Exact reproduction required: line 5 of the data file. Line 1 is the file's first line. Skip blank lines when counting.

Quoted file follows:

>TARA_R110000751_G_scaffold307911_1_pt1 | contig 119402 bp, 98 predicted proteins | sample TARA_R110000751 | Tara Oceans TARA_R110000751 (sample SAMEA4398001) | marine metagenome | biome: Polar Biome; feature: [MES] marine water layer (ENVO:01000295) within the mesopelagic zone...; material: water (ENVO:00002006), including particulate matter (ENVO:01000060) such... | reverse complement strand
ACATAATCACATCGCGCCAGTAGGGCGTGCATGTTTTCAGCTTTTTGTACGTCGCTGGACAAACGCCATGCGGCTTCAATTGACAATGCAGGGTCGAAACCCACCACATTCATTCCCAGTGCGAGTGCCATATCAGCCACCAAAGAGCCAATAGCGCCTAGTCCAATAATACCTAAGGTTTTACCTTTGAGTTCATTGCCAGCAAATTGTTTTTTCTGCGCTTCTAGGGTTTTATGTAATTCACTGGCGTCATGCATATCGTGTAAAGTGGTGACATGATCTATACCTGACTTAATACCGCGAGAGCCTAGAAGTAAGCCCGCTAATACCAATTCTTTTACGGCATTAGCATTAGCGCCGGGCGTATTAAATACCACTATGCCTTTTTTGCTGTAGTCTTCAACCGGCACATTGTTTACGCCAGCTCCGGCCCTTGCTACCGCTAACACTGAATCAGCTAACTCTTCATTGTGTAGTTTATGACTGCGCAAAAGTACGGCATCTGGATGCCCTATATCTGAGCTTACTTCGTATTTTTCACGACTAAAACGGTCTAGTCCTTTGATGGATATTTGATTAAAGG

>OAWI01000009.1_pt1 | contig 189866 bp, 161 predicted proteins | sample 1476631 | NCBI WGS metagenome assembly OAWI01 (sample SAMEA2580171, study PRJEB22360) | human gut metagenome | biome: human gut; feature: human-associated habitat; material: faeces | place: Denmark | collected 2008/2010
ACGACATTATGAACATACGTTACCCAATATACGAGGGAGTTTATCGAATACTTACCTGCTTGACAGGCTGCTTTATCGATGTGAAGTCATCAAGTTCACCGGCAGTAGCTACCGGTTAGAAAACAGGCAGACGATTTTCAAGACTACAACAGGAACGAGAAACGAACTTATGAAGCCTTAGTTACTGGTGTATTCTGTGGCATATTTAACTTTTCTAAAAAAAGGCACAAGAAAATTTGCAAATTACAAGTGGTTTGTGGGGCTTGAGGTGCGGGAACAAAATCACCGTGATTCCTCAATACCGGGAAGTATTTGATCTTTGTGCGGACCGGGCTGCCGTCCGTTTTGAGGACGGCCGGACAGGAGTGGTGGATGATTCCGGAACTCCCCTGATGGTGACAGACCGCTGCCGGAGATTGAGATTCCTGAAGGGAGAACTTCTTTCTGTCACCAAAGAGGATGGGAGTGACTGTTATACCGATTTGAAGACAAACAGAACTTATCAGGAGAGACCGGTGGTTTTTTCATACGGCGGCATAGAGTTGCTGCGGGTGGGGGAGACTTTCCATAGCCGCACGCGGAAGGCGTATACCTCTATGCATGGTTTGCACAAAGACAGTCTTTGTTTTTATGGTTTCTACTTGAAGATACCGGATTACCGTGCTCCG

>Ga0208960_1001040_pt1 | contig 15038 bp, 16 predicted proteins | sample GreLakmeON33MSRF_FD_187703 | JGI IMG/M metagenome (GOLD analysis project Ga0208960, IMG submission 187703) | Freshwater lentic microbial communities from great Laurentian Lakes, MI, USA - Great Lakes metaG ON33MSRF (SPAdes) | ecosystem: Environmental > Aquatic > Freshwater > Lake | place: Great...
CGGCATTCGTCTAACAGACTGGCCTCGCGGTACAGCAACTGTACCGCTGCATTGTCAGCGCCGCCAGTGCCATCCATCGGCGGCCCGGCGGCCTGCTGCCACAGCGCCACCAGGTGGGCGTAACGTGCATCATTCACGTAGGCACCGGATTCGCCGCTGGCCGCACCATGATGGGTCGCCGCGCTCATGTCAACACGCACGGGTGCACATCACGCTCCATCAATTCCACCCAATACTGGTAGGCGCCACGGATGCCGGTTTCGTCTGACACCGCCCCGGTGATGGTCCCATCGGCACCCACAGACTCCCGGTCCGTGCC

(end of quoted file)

>Ga0208960_1001040_pt1 | contig 15038 bp, 16 predicted proteins | sample GreLakmeON33MSRF_FD_187703 | JGI IMG/M metagenome (GOLD analysis project Ga0208960, IMG submission 187703) | Freshwater lentic microbial communities from great Laurentian Lakes, MI, USA - Great Lakes metaG ON33MSRF (SPAdes) | ecosystem: Environmental > Aquatic > Freshwater > Lake | place: Great...